The elephant in the Vatican: Pope silent against allegations of corruption
In only 11 pages, Archbishop Carlo Vigano shocked over a billion Catholics. In the midst of the pedophilic sexual abuse allegations brought against Cardinal Theodore McCarrick—the first cardinal in the history of the Catholic Church to resign because of a sexual abuse scandal—and the shocking report released by Pennsylvania Attorney General Josh Shapiro, which accuses over 300 priests of abuse and silencing of over 1,000 minors, Vigano found a new story to horrify the Catholic faithful. On Aug. 25, Vigano released a public letter in which he alleges clerical abuses stretching all the way to the Pope.
The first six pages of the former Nuncio’s (the official title for Vatican ambassador) letter accuses major bishops, like Cardinal Donald Wuerl, of complicity in the abuse rampant in the Church, but it is not until six pages in that he drops his bombshell accusation.
“My conscience requires me also to reveal facts that I have experienced personally, concerning Pope Francis, that have a dramatic significance, which as Bishop …do not allow me to remain silent, and that I state here, ready to reaffirm them under oath by calling on God as my witness,” Vigano wrote. According to Vigano, Pope Francis had not only known of and not acted on the allegations against McCarrick in 2013, but had removed the sanctions levied upon him by Pope Benedict and made McCarrick a close advisor.
Vigano’s letter sent shockwaves throughout the Church, exciting the bishops and lay people in the kind of vitriolic confrontation in a way very uncharacteristic of Catholic discourse. Priests on both sides of the issue have issued public statements on the letter, like Bishop Thomas Paprocki, who Vigano called a “very credible person … who would be in a position to know.” However, equally strong statements have been issued by men like Cardinal Joseph Tobin—mentioned as a beneficiary of the corrupt in Vigano’s letter—who dismissed the letter as “factual errors, innuendo and fearful ideology.”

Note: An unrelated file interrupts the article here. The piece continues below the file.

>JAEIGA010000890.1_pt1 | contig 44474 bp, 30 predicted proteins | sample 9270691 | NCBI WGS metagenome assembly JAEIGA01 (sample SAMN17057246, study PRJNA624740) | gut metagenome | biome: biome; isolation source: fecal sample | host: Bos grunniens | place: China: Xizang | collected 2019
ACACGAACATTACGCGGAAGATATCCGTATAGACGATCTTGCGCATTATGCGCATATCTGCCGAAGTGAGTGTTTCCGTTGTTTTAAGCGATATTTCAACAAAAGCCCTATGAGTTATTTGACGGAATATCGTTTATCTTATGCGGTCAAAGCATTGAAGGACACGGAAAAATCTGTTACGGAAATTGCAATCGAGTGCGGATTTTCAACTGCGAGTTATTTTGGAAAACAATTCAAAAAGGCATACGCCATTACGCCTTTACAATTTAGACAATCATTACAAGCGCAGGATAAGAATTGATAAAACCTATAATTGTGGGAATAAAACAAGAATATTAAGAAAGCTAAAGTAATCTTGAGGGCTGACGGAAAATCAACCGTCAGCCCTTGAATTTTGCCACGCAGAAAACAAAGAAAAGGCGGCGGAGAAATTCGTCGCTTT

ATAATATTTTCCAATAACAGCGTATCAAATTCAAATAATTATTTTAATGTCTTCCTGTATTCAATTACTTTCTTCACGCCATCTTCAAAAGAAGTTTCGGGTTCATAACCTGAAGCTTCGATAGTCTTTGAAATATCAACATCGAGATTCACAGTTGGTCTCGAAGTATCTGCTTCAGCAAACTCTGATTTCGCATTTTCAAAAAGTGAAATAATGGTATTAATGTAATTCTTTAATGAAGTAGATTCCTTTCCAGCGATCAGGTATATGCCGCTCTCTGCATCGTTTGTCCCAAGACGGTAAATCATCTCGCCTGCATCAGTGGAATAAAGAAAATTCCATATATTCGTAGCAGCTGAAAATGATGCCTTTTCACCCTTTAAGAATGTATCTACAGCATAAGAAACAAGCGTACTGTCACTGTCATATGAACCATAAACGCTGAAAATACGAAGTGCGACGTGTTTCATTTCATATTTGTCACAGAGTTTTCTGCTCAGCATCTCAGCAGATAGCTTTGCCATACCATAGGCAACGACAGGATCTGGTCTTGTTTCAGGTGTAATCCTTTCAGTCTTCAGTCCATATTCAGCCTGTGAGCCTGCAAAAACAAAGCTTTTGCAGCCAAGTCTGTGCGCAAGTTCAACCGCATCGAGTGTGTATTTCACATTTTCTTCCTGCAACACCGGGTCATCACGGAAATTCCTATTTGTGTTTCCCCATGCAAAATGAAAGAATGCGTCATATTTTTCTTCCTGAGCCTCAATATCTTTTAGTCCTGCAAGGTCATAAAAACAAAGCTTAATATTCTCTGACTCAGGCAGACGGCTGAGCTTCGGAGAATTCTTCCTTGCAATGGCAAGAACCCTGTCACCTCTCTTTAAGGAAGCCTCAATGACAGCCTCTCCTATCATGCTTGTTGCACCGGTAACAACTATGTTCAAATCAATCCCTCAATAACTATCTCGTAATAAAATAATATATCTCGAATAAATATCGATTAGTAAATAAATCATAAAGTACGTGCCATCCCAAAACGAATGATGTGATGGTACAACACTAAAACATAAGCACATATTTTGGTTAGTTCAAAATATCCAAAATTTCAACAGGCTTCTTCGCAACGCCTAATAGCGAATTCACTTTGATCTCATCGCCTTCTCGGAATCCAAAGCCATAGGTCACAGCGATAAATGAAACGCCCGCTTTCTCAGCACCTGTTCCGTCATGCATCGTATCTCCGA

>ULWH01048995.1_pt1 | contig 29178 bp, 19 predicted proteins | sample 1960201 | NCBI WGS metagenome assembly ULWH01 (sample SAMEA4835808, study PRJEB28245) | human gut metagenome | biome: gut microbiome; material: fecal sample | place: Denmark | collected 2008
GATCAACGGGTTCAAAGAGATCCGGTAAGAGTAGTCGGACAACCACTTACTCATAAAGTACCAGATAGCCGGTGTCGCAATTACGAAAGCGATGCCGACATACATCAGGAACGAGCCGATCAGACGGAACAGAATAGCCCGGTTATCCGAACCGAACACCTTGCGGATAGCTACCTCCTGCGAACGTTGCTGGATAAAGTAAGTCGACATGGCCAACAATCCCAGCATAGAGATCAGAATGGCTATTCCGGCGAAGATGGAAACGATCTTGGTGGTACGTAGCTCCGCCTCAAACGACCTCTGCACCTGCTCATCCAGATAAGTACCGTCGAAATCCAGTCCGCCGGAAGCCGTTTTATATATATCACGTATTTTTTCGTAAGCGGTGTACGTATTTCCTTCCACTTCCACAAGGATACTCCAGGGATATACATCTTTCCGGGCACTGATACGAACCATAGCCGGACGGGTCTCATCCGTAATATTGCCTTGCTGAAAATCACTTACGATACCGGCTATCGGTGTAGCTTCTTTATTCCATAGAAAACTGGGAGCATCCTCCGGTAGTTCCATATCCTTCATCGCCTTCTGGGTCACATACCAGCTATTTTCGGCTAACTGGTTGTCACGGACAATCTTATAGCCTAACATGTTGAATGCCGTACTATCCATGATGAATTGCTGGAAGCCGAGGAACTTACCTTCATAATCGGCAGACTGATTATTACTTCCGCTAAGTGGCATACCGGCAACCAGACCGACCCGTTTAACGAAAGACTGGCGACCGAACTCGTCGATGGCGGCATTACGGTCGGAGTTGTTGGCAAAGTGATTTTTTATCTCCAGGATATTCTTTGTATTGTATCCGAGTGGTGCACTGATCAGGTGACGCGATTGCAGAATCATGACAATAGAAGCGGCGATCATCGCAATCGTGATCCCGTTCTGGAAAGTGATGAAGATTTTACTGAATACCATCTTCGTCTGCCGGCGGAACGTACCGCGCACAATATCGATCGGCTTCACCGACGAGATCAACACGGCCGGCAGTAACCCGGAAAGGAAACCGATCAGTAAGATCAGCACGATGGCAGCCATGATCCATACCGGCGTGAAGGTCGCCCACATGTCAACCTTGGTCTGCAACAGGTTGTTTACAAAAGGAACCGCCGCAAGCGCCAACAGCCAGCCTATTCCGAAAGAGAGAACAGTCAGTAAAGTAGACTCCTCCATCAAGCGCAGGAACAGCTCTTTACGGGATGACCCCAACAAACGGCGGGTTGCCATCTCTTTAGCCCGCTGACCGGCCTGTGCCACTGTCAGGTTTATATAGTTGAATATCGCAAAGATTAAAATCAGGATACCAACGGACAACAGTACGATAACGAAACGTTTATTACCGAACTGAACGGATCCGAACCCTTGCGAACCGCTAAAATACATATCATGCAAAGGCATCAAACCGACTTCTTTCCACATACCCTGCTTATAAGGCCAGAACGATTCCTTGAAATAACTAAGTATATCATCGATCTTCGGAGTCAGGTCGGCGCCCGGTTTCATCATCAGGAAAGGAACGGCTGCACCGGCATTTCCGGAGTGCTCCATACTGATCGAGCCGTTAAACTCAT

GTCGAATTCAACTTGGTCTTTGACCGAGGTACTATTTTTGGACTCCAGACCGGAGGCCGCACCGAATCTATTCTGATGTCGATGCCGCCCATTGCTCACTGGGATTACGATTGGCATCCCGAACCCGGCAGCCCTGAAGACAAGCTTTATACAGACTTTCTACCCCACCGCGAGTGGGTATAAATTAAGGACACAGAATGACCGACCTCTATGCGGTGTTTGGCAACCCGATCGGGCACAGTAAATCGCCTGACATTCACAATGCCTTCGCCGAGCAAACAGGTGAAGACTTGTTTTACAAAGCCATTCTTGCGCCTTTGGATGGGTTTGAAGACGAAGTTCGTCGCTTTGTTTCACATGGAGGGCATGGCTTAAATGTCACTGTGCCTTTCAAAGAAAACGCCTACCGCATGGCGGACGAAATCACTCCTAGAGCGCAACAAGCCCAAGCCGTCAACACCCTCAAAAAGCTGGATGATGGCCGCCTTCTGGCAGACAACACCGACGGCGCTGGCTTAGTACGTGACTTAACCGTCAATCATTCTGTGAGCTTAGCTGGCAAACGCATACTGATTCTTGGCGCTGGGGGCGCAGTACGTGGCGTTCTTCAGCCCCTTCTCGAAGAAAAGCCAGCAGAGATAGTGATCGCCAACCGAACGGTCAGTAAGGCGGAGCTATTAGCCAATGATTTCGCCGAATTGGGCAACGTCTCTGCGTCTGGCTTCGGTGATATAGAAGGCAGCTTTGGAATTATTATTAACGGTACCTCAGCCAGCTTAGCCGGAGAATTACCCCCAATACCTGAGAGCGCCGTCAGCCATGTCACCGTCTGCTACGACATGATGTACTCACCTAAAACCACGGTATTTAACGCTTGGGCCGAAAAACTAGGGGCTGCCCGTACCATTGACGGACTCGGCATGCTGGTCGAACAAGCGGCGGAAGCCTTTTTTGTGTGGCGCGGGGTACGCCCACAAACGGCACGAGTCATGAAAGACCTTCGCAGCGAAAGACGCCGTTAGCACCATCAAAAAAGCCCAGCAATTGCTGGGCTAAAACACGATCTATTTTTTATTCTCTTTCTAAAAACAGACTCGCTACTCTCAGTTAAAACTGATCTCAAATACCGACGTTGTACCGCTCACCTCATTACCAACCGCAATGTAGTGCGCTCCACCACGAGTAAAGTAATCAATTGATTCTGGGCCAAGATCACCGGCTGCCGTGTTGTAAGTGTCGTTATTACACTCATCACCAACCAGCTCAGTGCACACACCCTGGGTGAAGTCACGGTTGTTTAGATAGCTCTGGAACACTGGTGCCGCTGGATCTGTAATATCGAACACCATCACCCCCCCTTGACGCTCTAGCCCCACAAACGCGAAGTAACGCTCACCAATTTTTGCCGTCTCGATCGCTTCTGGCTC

“One reading of the overall situation, in terms of attacks upon the Pope, his critics in the Vatican may be hijacking the problems with sexual behavior that have been getting so much publicity since the Pennsylvania report, in order to get at him for other reasons,” Professor Gordon “Mike” Michalson said. He added that Vigano’s letter was “deeply homophobic and seemed driven by ideology… and it seemed driven by deeper issues.”
Vigano’s letter decrys the “homosexual networks” that he claims has corrupted the Church’s clergy and demands a renewed denouncement of homosexual behavior. But Vigano’s allies, like Monsignor Charles Pope at the National Catholic Register, see this as necessary rhetoric. They point to the vast majority of abuse victims being male and as the Pope put it, “gay” subculture that is demonstrably existent among a significant number of clergy in the Church.
However, even with the bedlam encircling him, Pope Francis has refused to make any statements about the allegations levied against him.
“With people who don’t have good will, who seek only scandal, who want only division, who seek only destruction, including within the family: silence, prayer,” Pope Francis said in a Monday sermon on Sept. 3. This lack of statement has been just as divisive as the allegations themselves. Supporters of the Pope claim his actions fit with the teachings of Christ and his detractors take offense to the refusal of a defense, exemplified by Matt Walsh, a contributor at the Daily Wire, who responded to the Pope’s silence with a question: “Can it be reasonably imagined that an innocent man would behave this way?”
“I think the scandals about priestly misbehavior and cover-ups by the higher-ups is secondary to the deeper fight going on in the Vatican between what are portrayed as conservative and more liberal forces within the Church,” Michalson said, citing Pope Francis’s stance on homsexuality, in particular, as being a strong point of contention between him and the conservatives in the Church.
Supporters of Vigano would balk at the idea that this scandal was parochial partisanism. But Michalson summed up the feelings of many on both sides with his next statement.
“The Roman Catholic Church lumbers along as this huge, historically proud institution. … The Church right now is at a crucial moment with respect to issues of change,” Michalson said.